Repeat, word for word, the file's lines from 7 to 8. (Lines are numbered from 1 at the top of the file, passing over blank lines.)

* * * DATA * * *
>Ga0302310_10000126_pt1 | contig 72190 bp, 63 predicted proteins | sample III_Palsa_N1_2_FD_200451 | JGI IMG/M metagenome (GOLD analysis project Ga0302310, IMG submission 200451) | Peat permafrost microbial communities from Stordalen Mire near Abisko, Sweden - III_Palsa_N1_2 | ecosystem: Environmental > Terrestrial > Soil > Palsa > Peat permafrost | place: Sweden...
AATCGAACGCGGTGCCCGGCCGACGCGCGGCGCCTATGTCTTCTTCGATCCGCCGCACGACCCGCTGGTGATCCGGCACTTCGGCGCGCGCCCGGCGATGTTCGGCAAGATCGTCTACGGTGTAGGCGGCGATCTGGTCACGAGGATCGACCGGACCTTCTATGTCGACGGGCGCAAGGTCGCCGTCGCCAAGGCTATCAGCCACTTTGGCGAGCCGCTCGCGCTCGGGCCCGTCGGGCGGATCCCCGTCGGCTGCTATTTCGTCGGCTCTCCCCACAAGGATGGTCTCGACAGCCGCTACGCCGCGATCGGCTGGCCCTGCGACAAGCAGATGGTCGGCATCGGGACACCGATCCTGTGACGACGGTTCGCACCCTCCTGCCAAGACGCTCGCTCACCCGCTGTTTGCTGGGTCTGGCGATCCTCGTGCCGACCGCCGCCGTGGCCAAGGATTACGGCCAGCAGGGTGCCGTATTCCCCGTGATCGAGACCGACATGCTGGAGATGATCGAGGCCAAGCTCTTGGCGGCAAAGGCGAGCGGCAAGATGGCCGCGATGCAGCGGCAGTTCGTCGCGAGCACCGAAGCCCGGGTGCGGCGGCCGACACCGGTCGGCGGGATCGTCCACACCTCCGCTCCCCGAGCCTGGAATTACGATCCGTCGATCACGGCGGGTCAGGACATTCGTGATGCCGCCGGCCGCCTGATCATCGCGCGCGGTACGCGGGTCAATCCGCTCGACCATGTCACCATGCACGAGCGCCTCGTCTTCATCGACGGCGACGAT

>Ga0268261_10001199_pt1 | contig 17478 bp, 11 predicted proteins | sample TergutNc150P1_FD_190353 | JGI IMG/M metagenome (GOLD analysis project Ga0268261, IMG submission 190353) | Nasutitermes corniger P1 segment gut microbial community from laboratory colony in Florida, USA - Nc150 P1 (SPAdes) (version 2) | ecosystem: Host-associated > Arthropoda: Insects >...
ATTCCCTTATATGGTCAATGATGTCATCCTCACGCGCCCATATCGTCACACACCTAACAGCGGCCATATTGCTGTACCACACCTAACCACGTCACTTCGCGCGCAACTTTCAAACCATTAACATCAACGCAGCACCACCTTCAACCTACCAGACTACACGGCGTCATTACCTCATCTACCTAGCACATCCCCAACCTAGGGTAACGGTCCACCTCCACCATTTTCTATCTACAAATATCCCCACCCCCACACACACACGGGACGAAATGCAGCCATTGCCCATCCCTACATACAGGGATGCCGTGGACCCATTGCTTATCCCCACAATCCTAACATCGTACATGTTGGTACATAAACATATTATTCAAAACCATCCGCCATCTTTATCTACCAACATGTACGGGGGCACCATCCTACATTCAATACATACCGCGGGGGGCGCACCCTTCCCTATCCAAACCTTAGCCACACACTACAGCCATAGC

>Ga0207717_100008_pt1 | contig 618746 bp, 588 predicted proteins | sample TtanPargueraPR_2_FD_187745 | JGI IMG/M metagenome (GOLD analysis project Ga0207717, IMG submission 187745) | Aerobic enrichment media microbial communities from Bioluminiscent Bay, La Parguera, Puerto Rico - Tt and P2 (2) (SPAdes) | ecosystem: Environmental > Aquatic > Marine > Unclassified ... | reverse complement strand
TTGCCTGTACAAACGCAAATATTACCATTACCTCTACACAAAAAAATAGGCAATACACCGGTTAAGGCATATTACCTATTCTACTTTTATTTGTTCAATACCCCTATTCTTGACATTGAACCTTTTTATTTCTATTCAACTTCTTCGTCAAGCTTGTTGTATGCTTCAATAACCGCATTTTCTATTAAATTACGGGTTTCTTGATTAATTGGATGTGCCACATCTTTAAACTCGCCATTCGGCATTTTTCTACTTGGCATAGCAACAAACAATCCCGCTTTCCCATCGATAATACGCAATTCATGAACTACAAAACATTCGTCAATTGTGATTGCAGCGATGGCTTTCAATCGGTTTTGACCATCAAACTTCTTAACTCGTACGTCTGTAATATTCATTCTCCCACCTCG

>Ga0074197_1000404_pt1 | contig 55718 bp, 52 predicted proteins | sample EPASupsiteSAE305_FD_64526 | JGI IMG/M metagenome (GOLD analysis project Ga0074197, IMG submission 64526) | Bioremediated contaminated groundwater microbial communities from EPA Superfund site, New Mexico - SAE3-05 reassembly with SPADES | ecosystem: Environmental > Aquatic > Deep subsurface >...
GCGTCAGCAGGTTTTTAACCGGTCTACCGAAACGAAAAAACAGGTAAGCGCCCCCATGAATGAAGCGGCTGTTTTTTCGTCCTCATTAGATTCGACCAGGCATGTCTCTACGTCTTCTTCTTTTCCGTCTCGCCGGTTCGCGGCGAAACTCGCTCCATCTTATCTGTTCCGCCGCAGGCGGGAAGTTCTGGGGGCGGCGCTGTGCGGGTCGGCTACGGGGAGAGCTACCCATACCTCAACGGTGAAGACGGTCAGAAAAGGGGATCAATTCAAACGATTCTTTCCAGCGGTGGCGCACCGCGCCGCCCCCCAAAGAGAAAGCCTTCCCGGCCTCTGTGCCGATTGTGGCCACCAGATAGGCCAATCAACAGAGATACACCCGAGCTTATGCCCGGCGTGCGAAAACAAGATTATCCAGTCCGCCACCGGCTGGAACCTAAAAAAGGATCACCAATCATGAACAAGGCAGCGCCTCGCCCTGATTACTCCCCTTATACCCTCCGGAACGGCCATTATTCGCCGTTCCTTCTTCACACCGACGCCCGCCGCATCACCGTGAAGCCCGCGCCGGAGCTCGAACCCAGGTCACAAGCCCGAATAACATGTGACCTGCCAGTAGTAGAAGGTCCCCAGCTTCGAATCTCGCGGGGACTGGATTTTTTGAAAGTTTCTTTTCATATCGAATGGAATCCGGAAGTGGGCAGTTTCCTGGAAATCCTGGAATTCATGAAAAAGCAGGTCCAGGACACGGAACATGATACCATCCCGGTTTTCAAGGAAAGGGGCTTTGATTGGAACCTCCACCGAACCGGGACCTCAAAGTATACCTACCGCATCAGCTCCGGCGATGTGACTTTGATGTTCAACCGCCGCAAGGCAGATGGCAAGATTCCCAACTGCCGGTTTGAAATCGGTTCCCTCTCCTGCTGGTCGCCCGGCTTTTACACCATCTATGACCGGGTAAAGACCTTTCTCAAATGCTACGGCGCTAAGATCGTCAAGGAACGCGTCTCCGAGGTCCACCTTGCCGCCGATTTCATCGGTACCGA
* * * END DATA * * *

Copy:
>Ga0074197_1000404_pt1 | contig 55718 bp, 52 predicted proteins | sample EPASupsiteSAE305_FD_64526 | JGI IMG/M metagenome (GOLD analysis project Ga0074197, IMG submission 64526) | Bioremediated contaminated groundwater microbial communities from EPA Superfund site, New Mexico - SAE3-05 reassembly with SPADES | ecosystem: Environmental > Aquatic > Deep subsurface >...
GCGTCAGCAGGTTTTTAACCGGTCTACCGAAACGAAAAAACAGGTAAGCGCCCCCATGAATGAAGCGGCTGTTTTTTCGTCCTCATTAGATTCGACCAGGCATGTCTCTACGTCTTCTTCTTTTCCGTCTCGCCGGTTCGCGGCGAAACTCGCTCCATCTTATCTGTTCCGCCGCAGGCGGGAAGTTCTGGGGGCGGCGCTGTGCGGGTCGGCTACGGGGAGAGCTACCCATACCTCAACGGTGAAGACGGTCAGAAAAGGGGATCAATTCAAACGATTCTTTCCAGCGGTGGCGCACCGCGCCGCCCCCCAAAGAGAAAGCCTTCCCGGCCTCTGTGCCGATTGTGGCCACCAGATAGGCCAATCAACAGAGATACACCCGAGCTTATGCCCGGCGTGCGAAAACAAGATTATCCAGTCCGCCACCGGCTGGAACCTAAAAAAGGATCACCAATCATGAACAAGGCAGCGCCTCGCCCTGATTACTCCCCTTATACCCTCCGGAACGGCCATTATTCGCCGTTCCTTCTTCACACCGACGCCCGCCGCATCACCGTGAAGCCCGCGCCGGAGCTCGAACCCAGGTCACAAGCCCGAATAACATGTGACCTGCCAGTAGTAGAAGGTCCCCAGCTTCGAATCTCGCGGGGACTGGATTTTTTGAAAGTTTCTTTTCATATCGAATGGAATCCGGAAGTGGGCAGTTTCCTGGAAATCCTGGAATTCATGAAAAAGCAGGTCCAGGACACGGAACATGATACCATCCCGGTTTTCAAGGAAAGGGGCTTTGATTGGAACCTCCACCGAACCGGGACCTCAAAGTATACCTACCGCATCAGCTCCGGCGATGTGACTTTGATGTTCAACCGCCGCAAGGCAGATGGCAAGATTCCCAACTGCCGGTTTGAAATCGGTTCCCTCTCCTGCTGGTCGCCCGGCTTTTACACCATCTATGACCGGGTAAAGACCTTTCTCAAATGCTACGGCGCTAAGATCGTCAAGGAACGCGTCTCCGAGGTCCACCTTGCCGCCGATTTCATCGGTACCGA